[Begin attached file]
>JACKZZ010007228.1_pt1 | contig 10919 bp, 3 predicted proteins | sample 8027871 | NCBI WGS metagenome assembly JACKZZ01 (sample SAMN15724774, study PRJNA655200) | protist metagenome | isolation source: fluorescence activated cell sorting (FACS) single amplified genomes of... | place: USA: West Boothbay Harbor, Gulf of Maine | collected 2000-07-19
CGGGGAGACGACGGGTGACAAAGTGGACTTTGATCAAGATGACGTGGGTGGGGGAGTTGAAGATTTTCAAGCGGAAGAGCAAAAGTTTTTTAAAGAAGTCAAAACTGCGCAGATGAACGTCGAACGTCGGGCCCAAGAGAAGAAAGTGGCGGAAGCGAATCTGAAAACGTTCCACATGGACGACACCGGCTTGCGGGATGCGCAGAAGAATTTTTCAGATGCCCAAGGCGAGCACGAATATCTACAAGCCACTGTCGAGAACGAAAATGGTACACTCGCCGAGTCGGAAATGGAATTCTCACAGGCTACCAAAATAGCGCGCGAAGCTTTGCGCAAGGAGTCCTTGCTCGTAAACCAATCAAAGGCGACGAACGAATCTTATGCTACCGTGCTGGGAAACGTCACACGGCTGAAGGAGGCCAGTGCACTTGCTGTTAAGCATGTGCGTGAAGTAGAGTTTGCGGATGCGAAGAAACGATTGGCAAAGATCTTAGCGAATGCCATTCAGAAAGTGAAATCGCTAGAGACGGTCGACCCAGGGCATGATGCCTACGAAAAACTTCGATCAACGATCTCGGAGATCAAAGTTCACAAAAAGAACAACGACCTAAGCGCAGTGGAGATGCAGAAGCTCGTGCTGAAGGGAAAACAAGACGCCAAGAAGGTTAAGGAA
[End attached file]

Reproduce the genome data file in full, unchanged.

>JACKZZ010007228.1_pt1 | contig 10919 bp, 3 predicted proteins | sample 8027871 | NCBI WGS metagenome assembly JACKZZ01 (sample SAMN15724774, study PRJNA655200) | protist metagenome | isolation source: fluorescence activated cell sorting (FACS) single amplified genomes of... | place: USA: West Boothbay Harbor, Gulf of Maine | collected 2000-07-19
CGGGGAGACGACGGGTGACAAAGTGGACTTTGATCAAGATGACGTGGGTGGGGGAGTTGAAGATTTTCAAGCGGAAGAGCAAAAGTTTTTTAAAGAAGTCAAAACTGCGCAGATGAACGTCGAACGTCGGGCCCAAGAGAAGAAAGTGGCGGAAGCGAATCTGAAAACGTTCCACATGGACGACACCGGCTTGCGGGATGCGCAGAAGAATTTTTCAGATGCCCAAGGCGAGCACGAATATCTACAAGCCACTGTCGAGAACGAAAATGGTACACTCGCCGAGTCGGAAATGGAATTCTCACAGGCTACCAAAATAGCGCGCGAAGCTTTGCGCAAGGAGTCCTTGCTCGTAAACCAATCAAAGGCGACGAACGAATCTTATGCTACCGTGCTGGGAAACGTCACACGGCTGAAGGAGGCCAGTGCACTTGCTGTTAAGCATGTGCGTGAAGTAGAGTTTGCGGATGCGAAGAAACGATTGGCAAAGATCTTAGCGAATGCCATTCAGAAAGTGAAATCGCTAGAGACGGTCGACCCAGGGCATGATGCCTACGAAAAACTTCGATCAACGATCTCGGAGATCAAAGTTCACAAAAAGAACAACGACCTAAGCGCAGTGGAGATGCAGAAGCTCGTGCTGAAGGGAAAACAAGACGCCAAGAAGGTTAAGGAA